In my first book ‘Icons of Lebanon’ published in Canada in 2003, I identified the following characteristics of the Aleppo style at two levels – the form and the content: 1) Localization/Contextualization and personalization: icons are not only written for eternity as prescribed by the traditional Byzantine theology of icon, but constitute the products of specific times, places, communities and individuals. The local Christian theology of icon is a discourse about God that is not separated from the context, from one’s history and culture, from immanent problems, nor from the self. Writing an icon becomes an individual process involving a personal faith experience along with that of the community. 2) Intercultural and Interreligious dialogue: icons are the products of the iconographer in dialogue with others, the expressions of one’s faith in dialogue with other faiths, of one’s cultural identity in dialogue with others. Icons as embodied dialogue, created in a dialogic environment, and offering a platform of dialogue,” explained Chrabieh.

The influence of the Aleppo style lasted until the late 18th century with an astonishing continuity and abundance in Southwestern Asia. However, the elaborate ornamentation found in Ne’meh’s icons gave way to simpler decoration by the 2nd half of the 19th century and icons were no longer only commissioned by religious institutions or rich donors.

With the discovery, restoration and analysis of these icons and many others, a valuable addition has been made to art history (especially the history of local religious arts) and sciences of religions. Also, the study of these icons has definitely provided new insights into the lives of the local Christian communities, and into the relations between different religious, cultural and ethnic communities. New insights help us as scholars understand in a better way the current situation, social-political systems, worldviews and practices. Past and present are linked, with continuities and discontinuities. The further we dig in the past, the better we are able to deconstruct misconceptions, the better we are able to contribute to the enhancement of our social-political diversity management systems. Furthermore, as I see it, these icons’ message is of peace, a message of hope in a troubled time marked by the use of religious identities as means of rallying support for violence. Iconographers such as Ne’meh Al-Moussawir are peace agents, and just like many contemporary Syrian and Southwestern Asian artists, Ne’meh shows us that art’s major function, including religious art, is or should be to educate to and to inspire a culture of peace, not a culture of ghettos, exclusivism and conflictual identities,” she concluded.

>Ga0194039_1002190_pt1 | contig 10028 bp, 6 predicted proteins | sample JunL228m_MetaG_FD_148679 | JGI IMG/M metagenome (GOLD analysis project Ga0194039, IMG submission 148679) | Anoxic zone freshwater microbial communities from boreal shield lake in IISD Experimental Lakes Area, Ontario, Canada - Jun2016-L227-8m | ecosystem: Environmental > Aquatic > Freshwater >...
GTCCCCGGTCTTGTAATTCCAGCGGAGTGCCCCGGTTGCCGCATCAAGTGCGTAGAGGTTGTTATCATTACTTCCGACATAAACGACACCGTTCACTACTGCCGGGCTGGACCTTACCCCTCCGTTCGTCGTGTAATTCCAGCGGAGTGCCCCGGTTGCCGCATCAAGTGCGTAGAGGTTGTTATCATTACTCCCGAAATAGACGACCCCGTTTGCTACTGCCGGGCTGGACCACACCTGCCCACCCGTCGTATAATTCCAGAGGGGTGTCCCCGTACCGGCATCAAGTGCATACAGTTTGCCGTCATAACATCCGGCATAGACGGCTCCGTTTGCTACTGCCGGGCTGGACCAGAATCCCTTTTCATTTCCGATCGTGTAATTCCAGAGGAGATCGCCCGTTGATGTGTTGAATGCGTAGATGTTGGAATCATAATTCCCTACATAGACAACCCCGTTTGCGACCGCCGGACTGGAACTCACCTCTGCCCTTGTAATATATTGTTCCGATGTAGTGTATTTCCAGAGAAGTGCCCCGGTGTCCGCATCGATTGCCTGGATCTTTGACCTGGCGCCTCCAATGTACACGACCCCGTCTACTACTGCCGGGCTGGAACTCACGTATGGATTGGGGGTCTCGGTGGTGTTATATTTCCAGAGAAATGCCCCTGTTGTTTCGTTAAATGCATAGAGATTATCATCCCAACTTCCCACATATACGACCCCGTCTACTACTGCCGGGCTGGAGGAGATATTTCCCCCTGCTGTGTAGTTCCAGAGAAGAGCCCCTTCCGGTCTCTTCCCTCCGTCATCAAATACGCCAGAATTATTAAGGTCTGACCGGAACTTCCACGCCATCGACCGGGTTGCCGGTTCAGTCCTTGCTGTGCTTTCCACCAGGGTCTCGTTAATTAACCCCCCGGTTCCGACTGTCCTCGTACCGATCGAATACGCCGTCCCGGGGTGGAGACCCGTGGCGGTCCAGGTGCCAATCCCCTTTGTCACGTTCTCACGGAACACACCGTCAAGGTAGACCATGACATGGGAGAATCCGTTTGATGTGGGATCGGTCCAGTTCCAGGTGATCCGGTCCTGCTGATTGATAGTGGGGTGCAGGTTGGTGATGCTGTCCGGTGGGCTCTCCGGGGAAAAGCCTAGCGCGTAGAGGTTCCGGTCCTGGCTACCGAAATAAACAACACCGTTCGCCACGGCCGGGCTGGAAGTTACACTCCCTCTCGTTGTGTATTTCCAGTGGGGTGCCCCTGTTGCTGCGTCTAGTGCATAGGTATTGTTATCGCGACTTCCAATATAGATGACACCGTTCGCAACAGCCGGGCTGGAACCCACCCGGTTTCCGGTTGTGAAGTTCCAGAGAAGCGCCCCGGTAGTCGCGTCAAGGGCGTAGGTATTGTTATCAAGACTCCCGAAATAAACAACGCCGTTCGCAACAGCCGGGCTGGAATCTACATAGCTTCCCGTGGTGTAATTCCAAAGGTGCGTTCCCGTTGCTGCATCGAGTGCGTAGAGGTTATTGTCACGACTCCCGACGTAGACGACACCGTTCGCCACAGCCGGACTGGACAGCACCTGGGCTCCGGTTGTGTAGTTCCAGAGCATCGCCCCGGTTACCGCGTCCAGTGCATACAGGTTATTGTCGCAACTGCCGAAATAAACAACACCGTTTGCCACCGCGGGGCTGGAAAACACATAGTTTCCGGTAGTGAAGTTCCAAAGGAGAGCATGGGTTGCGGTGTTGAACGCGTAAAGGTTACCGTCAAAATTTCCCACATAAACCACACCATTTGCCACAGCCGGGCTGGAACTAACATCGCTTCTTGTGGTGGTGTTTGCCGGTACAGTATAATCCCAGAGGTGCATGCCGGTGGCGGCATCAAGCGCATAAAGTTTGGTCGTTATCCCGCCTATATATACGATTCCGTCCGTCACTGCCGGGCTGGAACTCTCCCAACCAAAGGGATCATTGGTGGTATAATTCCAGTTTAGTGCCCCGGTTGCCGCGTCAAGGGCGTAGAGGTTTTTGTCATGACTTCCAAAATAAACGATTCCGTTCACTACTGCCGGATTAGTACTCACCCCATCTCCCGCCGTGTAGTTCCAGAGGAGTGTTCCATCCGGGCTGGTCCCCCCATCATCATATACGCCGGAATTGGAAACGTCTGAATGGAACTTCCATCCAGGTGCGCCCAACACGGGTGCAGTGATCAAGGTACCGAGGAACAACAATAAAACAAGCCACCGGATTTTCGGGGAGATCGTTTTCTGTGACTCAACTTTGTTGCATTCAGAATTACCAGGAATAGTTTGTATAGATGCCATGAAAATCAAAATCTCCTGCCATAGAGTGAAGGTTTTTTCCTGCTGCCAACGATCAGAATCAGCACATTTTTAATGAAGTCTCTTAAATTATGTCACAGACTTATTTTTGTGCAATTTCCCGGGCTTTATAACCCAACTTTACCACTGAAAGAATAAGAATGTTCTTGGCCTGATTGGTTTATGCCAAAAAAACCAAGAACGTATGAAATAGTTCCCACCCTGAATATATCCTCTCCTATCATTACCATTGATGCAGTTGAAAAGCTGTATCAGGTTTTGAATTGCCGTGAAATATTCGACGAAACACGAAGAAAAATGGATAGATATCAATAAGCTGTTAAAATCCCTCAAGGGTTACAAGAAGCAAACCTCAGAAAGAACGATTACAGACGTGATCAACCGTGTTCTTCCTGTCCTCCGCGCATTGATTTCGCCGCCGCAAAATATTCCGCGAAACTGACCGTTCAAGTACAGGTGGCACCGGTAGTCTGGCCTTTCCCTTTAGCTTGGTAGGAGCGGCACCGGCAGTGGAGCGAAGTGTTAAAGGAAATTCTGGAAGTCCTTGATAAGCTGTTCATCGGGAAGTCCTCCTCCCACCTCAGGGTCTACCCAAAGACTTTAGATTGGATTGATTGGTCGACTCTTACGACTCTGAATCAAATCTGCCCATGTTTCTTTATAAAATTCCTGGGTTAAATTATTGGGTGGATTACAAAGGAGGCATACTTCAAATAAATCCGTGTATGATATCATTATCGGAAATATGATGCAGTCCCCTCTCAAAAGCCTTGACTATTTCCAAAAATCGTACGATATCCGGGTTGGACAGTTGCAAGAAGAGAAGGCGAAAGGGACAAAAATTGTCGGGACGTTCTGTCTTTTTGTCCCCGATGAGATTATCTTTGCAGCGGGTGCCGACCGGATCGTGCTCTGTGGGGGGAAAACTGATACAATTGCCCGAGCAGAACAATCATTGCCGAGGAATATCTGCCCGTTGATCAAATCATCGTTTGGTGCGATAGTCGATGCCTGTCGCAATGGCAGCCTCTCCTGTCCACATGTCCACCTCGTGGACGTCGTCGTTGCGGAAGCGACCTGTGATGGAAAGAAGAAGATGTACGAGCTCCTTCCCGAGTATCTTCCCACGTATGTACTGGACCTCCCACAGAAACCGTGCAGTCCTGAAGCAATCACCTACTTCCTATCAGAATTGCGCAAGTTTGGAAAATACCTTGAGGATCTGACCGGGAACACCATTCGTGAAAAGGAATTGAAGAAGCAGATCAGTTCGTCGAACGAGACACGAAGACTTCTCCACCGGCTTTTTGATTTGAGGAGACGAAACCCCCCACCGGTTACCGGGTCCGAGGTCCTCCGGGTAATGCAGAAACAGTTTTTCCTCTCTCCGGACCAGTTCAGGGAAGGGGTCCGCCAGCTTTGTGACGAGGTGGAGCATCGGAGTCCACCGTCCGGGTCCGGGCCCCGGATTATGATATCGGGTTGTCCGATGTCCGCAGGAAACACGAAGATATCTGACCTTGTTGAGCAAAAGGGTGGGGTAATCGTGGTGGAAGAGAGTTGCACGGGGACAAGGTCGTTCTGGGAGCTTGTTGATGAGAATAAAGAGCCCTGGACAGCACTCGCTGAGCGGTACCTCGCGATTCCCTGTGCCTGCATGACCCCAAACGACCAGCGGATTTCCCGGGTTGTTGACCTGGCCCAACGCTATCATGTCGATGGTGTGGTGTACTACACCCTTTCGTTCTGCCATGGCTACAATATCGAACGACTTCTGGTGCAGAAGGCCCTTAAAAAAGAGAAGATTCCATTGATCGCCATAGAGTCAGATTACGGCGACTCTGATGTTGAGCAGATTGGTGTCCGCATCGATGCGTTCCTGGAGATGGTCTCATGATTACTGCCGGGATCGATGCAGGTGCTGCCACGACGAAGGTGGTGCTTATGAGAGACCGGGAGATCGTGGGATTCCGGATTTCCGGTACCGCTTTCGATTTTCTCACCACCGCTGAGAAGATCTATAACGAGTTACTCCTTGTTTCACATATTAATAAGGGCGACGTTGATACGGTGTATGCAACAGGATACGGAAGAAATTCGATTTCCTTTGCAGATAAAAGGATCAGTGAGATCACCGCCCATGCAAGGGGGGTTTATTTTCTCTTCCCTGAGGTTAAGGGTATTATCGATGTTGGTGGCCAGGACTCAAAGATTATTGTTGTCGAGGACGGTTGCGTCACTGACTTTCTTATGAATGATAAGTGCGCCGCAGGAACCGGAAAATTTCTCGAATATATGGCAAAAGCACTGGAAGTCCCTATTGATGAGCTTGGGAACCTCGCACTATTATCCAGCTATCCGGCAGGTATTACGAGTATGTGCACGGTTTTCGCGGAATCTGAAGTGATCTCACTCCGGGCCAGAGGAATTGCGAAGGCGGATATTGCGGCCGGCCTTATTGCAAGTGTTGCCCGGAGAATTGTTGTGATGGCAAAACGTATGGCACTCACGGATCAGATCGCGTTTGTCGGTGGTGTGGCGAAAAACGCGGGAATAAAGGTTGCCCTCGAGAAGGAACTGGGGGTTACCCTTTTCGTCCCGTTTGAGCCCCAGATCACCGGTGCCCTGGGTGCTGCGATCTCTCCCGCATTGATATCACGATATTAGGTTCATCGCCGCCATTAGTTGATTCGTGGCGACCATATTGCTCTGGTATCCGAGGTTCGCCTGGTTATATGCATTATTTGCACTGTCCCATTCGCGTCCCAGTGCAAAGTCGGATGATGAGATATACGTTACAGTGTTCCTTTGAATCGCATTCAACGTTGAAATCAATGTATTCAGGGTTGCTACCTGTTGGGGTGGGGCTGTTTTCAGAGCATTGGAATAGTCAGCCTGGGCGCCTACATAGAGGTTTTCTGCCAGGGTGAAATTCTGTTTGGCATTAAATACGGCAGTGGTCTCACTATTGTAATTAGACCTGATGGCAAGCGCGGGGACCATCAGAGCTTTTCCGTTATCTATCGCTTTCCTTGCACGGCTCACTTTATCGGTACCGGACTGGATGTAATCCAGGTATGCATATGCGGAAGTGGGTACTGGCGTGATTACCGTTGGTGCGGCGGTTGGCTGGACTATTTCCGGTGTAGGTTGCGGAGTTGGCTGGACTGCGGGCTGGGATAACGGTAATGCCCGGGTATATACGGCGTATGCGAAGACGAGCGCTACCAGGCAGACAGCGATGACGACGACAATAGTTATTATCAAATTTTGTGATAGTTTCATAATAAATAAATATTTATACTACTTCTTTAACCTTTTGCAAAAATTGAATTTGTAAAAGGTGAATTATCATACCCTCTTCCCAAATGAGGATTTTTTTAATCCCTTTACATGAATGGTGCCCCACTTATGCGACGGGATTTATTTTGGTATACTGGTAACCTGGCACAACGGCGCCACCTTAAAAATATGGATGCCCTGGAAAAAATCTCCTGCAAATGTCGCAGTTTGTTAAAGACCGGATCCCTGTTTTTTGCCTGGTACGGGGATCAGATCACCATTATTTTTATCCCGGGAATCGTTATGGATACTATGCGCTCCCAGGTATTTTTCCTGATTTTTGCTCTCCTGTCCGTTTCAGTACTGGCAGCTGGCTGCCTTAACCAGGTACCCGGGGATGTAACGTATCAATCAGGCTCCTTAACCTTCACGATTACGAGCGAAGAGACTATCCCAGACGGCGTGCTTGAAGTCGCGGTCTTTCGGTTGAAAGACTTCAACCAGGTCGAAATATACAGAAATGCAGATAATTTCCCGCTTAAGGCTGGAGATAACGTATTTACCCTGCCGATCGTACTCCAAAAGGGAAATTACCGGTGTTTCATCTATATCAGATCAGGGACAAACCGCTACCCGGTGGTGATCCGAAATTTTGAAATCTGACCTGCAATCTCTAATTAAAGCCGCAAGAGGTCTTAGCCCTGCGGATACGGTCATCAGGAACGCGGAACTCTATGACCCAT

In the latest Visual Cultures Forum hosted by the Department of Visual Communication, Assistant Professor of Middle Eastern Studies Dr. Pamela Chrabieh was invited to give a lecture entitled “Dialogue through Religious Arts: the Case of Syrian Aleppo Icons.”

Aleppo (Halab) rhymes nowadays with war or Syria’s Stalingrad. However, this city continuously inhabited since the 6th millennium B.C.E. located at the end of the Silk Road has a rich religious and cultural history. It was home to numerous museums, considered as one of the main centers of Arabic traditional and classical music, and was famous for its cuisine as well as its architecture that included many styles, from the Canaanite to the Roman, Byzantine, Seljuq, Mamluk and Ottoman.

Aleppo rose to high prominence in the Ottoman era, specifically in the 17th-18th century when it witnessed the proliferation of Christian iconography with the Al-Moussawiroun family of iconographers, offering distinctive styles and features - in particular iconographer Ne’meh Al-Moussawir who developed the Aleppo style.

In my first book ‘Icons of Lebanon’ published in Canada in 2003, I identified the following characteristics of the Aleppo style at two levels – the form and the content: 1) Localization/Contextualization and personalization: icons are not only written for eternity as prescribed by the traditional Byzantine theology of icon, but constitute the products of specific times, places, communities and individuals. The local Christian theology of icon is a discourse about God that is not separated from the context, from one’s history and culture, from immanent problems, nor from the self. Writing an icon becomes an individual process involving a personal faith experience along with that of the community. 2) Intercultural and Interreligious dialogue: icons are the products of the iconographer in dialogue with others, the expressions of one’s faith in dialogue with other faiths, of one’s cultural identity in dialogue with others. Icons as embodied dialogue, created in a dialogic environment, and offering a platform of dialogue,” explained Chrabieh.

The influence of the Aleppo style lasted until the late 18th century with an astonishing continuity and abundance in Southwestern Asia. However, the elaborate ornamentation found in Ne’meh’s icons gave way to simpler decoration by the 2nd half of the 19th century and icons were no longer only commissioned by religious institutions or rich donors.